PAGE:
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Nolan Johnson talks to Audra Thurston, Todd Brassard, and Meredith LaBeau about how Calumet is focusing on smart processes, and not as much on smart factories. While modern manufacturing equipment and next-gen technologies can be impressive, so much innovation still hinges on human beings. Calumet believes by investing in their workforce and instilling a culture of innovation throughout their company and supply chain, they’ll see faster advancement.
Nolan Johnson: Right now, there’s a whole lot of discussion about smart factories and equipment that help you automate your manufacturing processes. But right behind that is all of the “basic blocking and tackling” work that needs to be done to manage processes. How do you tackle process improvement to make them more efficient and make them better?
Todd Brassard: A relevant question, especially if the resurgence in domestic manufacturing continues. There is pressure, newfound interest, and good reason for U.S. OEMs to manufacture leading electronics technologies within the United States. Much of this new interest is coming from increasing security concerns as other countries rapidly advance their technical capabilities – at times through forced technology transfer, intellectual property theft, or other nefarious methods – which in many cases already exceeds the manufacturing capabilities of United States electronics industry.
Sure, there’s good reason to bring electronics manufacturing back to U.S. soil, but lawmakers’ focus on advancing and protecting exclusively microelectronics as opposed to the greater surrounding ecosystem has ended in a domestic electronics industry that can readily conceive and design, but not adequately manufacture, the most advanced electronic systems at home in the United States. Through direct and frequent interactions, we know defense, aerospace, and even some commercial U.S. OEMs are casting about the country seeking circuit board manufactures that can provide viable technological solutions for novel leading edge electronic systems to fulfill their government contract commitments within the next two to three years. Often, will little success, according to their representatives on the calls.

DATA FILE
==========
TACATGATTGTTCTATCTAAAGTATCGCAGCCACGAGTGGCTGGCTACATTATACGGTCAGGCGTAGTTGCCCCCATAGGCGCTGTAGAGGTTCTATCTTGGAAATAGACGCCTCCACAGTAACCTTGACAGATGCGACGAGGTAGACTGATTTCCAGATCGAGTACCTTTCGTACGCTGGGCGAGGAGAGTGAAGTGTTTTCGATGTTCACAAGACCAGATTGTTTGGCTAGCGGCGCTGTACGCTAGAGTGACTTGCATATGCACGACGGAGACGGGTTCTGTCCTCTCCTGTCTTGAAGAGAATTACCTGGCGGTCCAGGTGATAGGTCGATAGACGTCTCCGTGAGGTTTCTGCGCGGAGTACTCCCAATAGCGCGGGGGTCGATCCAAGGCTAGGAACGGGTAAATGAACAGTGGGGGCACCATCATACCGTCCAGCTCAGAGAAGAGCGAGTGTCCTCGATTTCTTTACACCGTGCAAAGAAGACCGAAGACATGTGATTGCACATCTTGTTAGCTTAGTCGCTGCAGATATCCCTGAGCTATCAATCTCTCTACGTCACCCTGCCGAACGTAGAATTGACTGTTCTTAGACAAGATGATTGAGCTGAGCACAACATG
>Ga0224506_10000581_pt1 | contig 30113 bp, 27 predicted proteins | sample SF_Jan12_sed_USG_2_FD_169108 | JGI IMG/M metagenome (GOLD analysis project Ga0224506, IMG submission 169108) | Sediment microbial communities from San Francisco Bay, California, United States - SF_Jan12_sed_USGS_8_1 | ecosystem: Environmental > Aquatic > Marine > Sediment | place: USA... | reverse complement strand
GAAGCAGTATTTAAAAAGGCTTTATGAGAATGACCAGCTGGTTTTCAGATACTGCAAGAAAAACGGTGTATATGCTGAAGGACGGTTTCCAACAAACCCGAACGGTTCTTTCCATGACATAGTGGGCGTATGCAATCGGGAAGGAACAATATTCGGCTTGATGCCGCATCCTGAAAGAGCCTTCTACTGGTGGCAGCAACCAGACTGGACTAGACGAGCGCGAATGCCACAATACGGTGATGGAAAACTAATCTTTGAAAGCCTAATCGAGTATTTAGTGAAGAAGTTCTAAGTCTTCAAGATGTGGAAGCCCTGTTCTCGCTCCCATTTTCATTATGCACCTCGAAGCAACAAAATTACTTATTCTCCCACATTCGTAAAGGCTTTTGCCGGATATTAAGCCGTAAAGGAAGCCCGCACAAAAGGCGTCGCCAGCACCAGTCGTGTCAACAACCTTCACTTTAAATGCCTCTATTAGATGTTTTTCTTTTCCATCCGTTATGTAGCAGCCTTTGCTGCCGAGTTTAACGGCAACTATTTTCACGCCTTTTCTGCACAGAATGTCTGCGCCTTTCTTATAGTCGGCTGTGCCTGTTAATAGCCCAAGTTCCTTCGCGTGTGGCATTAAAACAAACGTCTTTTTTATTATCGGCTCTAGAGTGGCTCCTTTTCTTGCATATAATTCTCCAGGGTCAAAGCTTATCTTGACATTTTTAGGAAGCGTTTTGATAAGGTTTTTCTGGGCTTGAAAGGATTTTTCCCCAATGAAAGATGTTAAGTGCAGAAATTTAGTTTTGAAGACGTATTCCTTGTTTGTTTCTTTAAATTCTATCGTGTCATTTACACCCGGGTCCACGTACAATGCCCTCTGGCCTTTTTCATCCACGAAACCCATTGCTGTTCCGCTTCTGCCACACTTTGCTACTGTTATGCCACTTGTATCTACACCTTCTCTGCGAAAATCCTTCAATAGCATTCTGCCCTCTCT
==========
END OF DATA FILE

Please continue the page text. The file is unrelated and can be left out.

Money solves problems by enabling manufacturers to acquire modern equipment, attract talented people, and sustain a capable workforce, but unlike the state sponsored circuit board manufacturers common in China, the U.S. government cannot and will not come to rescue of the U.S. circuit board manufactures with a sweeping injection of funding. Manufacturers must play with the “cards they been dealt” and make incremental improvements from there.
How then can U.S. circuit board manufacturers begin the journey towards becoming a smart factory? Is becoming a smart factory a good strategy based on what the U.S. market is now asking of its electronic manufacturing industrial base? Is there a middle ground between traditional manual processing and smart factories, say with smarter processes?
To read the full article, which appeared in the January 2021 issue of PCB007 Magazine, click here.